The UK’s youngest pre-term babies, one of whom was given a 0% chance of survival, have celebrated their first birthday.

Jennie Powell, 41, went into labour at 22 weeks while on holiday in Cornwall in August last year with her husband Rich, 42.

The couple were rushed to the local hospital before being transferred 240 miles by HM Coastguard helicopter to a specialist neo-natal unit.

The following day, Jennie gave birth to two boys, who had been conceived through IVF.

Jenson was born weighing 535g and given 0% chance of surviving the first 48 hours, while Ruben weighed 590g and had between 20% to 30% chance of life.

The pair defied the odds and became the youngest surviving pre-term twin boys born in Britain after arriving at 22 weeks and six days.



They have now celebrated their first birthday and the family have been reunited with the helicopter crew and medical staff who saved their lives.

Jennie said: ‘It really is a story of hope and miracles. They defied every set of odds that they were given.’

Two years earlier, Jennie and Rich’s son Linnie died after being born at 23 weeks as a result of complications from a streptococcal B infection.

As a result, the twins’ pregnancy was being closely monitored.

The family, from Brighton, were on their annual trip to Cornwall when Jennie felt pain.

She recalled: ‘We were just at the end of two weeks away.

‘I was nervous, because of the timings, but it also meant I was much more aware of the warning signs. I felt some pain, and just knew that something wasn’t right.

‘We went straight to hospital, and it was suddenly all too familiar. The hospital ran tests and confirmed I was having contractions and my blood results indicated an infection.

‘Everything that followed, in the days after that, we can only describe as miraculous – every decision made by the people who were looking after us ensured that our boys survived and are here today.’

After experiencing pain, Jennie and Rich went to the Royal Cornwall Hospital in Truro.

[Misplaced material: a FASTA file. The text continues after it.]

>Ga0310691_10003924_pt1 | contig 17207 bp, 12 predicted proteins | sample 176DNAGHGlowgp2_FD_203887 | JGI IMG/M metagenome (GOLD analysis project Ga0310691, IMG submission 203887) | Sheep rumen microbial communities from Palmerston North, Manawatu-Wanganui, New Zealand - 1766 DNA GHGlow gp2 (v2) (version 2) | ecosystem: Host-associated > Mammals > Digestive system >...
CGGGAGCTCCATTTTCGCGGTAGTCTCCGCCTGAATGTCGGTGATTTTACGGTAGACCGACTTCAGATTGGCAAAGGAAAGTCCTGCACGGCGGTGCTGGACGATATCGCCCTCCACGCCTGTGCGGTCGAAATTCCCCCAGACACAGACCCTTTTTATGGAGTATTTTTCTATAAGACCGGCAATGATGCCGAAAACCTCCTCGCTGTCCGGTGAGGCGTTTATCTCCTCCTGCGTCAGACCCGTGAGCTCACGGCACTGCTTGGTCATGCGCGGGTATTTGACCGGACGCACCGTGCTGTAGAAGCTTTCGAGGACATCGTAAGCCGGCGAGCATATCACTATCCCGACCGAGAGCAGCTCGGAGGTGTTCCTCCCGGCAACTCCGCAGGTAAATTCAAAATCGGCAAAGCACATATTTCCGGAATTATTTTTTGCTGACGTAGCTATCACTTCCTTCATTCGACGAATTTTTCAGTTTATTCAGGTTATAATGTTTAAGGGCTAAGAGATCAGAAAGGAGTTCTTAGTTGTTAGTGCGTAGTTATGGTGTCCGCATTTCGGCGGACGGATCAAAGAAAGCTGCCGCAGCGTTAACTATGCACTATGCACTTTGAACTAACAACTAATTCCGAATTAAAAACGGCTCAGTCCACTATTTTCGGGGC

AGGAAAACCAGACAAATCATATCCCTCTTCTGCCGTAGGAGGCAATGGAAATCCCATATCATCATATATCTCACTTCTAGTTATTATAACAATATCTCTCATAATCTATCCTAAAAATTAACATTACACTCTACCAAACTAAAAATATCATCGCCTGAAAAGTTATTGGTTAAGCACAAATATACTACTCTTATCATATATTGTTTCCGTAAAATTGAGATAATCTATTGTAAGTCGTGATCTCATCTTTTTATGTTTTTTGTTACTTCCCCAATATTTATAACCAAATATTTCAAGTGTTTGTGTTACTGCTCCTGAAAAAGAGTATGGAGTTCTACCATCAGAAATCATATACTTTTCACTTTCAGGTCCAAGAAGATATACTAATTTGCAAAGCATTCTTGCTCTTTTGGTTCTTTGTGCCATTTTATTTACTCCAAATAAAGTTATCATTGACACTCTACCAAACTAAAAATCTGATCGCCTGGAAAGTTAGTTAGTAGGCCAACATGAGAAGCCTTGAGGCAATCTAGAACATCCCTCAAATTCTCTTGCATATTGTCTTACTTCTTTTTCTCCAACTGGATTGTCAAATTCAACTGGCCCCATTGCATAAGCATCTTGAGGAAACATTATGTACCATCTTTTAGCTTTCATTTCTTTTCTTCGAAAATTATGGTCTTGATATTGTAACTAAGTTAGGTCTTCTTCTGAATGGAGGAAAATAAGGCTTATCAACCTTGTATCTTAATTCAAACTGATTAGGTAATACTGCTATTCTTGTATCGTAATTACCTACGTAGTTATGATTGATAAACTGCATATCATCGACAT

The team gave Jennie steroids to help the unborn babies’ lungs and arranged for the family to be transferred to the John Radcliffe Hospital in Oxford.



A HM Coastguard helicopter was dispatched from Newquay in a ‘life-saving’ mission.

Captain Jorg Brunner, co-pilot Ivan Hamilton, chief crewman Ian Copley and winchman-paramedic Niall Hanson took Jennie and midwife Jane Parke on the one-hour-and-15-minute flight to Oxford.

Jenson and Ruben were delivered by emergency caesarean section the following day – August 16th – at 4.20pm and 4.21pm respectively.

They each weighed the same as just half a bag of sugar.

Jennie added: ‘We were being prepared for the likelihood of saying goodbye to another child.’

At eight days post-delivery, Ruben had his first lifesaving operation after his intestines began failing when he developed necrotizing enterocolitis.

Meanwhile Jenson had his own issues, with weaknesses in his lungs.

The brothers are also the youngest to receive a vital eye injection to cure retinopathy of prematurity (ROP) – the same condition which caused Stevie Wonder’s sight loss.

Dad Rich said: ‘The standard of care we received was outstanding.

‘The boys had it all – infections, more than 20 blood transfusions, sepsis, pneumonia, eye injections and laser surgery, hernia reversal, you name it.


‘The team at John Radcliffe were on top of everything.’

The coastguard and midwife returned to Cornwall as soon as they had dropped off Jennie and Rich.

They were all reunited at the boys’ first birthday this week and the twins were treated to lots of cuddles and a tour of the helicopter.

Jennie said: ‘After that day, Jane and the helicopter crew didn’t have any idea about what had happened to us – that the boys had survived.

‘Being able to meet them again on the anniversary is so, so wonderful.’

Rich added: ‘Today, the boys are thriving. They will continue to have chronic lung disease until they are about three, which can make them more vulnerable to colds and infections, requiring oxygen support.

‘But otherwise they are doing really well.’